What information is on my birth certificate?
Posted on 17th October 2019
But what about those who have a Birth Certificate which is incorrect or has information missing?
The general public were shocked to learn about the prison sentence a mother, who had lied on her child’s birth certificate just to spite the real father, is serving. Louise Boyce put her new boyfriend’s name, Ashley Leggatt, down on her baby’s birth certificate instead of the real father’s name Ashley Sayce. The Court was told that Boyce who had put the false information down to spite the real father was pregnant again with Leggatt’s baby and is currently serving eight months prison time whilst Leggatt has been sentenced to six months. Their lies were discovered when social services became involved and a paternity test was carried out.
The content of a birth certificate should be an accurate reflection of the position at the birth of the child, that said, children can be registered without one or both parents being named or even with errors.
How do I change a birth certificate?
If you register a forename and then change your mind, you can apply to alter the birth certificate, provided the child was baptised in the new forename or the forename was in “regular use” within 12 months of the birth being registered.
Where a father is correctly named on the birth certificate the surname cannot be changed. The same applies even in the mother and father were not married but the father attended the registration.
If the parents were not married and the father was not present at the registration process, then were the parents to subsequently marry the Parents may choose to re-register the birth to show the father’s details and the child can take their surname.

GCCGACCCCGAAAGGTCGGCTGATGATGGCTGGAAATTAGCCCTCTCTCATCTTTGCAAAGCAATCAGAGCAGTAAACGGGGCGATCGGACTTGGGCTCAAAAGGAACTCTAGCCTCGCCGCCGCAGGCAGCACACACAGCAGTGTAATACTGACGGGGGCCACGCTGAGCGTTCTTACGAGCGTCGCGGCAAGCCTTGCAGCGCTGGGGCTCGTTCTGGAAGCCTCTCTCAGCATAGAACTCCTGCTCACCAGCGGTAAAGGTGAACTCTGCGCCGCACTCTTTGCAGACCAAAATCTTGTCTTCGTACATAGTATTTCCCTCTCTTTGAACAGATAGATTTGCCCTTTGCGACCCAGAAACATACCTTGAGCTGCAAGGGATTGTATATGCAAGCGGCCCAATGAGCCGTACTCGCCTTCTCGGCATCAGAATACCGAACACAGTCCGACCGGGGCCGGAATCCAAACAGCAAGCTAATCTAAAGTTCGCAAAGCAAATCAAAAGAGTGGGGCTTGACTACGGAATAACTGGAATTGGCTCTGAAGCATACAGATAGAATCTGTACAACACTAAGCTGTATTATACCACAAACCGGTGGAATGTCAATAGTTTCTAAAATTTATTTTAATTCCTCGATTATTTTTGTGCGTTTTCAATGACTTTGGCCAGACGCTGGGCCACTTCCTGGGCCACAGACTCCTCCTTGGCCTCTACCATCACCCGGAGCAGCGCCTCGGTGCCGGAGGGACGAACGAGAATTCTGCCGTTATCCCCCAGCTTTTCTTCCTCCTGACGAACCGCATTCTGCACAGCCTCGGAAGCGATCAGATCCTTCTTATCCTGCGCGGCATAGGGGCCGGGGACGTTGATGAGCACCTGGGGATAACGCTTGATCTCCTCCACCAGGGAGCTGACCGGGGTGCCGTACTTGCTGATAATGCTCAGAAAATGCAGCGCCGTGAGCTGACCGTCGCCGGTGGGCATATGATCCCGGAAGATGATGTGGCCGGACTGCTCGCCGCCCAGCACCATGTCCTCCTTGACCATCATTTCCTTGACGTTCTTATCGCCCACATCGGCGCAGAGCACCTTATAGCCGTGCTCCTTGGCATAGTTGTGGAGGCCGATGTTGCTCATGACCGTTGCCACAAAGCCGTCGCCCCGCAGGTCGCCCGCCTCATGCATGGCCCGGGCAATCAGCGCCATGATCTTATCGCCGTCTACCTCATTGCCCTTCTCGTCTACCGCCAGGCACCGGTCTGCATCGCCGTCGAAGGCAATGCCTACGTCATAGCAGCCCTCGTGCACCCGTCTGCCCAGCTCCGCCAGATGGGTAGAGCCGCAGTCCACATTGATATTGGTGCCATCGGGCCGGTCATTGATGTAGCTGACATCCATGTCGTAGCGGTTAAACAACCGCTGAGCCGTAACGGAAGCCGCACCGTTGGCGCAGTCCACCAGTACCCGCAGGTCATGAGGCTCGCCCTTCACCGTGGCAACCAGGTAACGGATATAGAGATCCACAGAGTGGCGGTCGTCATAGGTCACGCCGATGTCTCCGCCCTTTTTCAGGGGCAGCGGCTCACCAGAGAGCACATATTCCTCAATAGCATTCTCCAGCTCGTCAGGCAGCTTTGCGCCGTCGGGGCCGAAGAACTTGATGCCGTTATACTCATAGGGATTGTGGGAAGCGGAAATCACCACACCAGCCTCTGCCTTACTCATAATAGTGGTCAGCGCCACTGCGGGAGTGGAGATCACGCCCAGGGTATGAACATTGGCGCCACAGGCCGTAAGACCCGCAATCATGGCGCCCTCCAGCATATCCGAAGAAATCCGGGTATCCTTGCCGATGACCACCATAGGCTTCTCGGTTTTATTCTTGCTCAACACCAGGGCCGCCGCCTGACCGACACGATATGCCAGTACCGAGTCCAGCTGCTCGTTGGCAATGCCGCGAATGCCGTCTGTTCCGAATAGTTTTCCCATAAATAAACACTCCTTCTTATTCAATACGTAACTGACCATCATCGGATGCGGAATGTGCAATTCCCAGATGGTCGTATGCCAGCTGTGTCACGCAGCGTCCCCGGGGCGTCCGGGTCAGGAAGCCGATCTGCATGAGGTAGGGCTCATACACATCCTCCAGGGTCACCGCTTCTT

What if one Parent is not included on the Birth Certificate?
In instances where one parent refuses to include the other parent on the birth certificate, inclusion on the birth certificate after 2003 provide automatic parental responsibility for a child. Under the Family Law Act 1986 a Parent can apply to the Court for a declaration of percentage or legitimacy. Where there is a declaration then under section 14A of the Births and Deaths Registration Act 1953, the Registrar General can re-register the birth to show the correct details. The first port of call should always be a request to the other Parent to be added to the birth certificate, if this is refused you should apply for a declaration of paternity.
Can you change a child’s name?
When couples separate, one Parent may wish to change the name of a child. If both Parents have parental responsibility, a change of name cannot be done without agreement. Where only one parent has parental responsibility, they can change the surname without agreement and a Court Order would be required to do this. If we are asking the Court to decide whether a change of name should be issued, a change of name would not be allowed unless there was evidence that this would lead to an improvement in the welfare of the child. You can read our blog about this, here.
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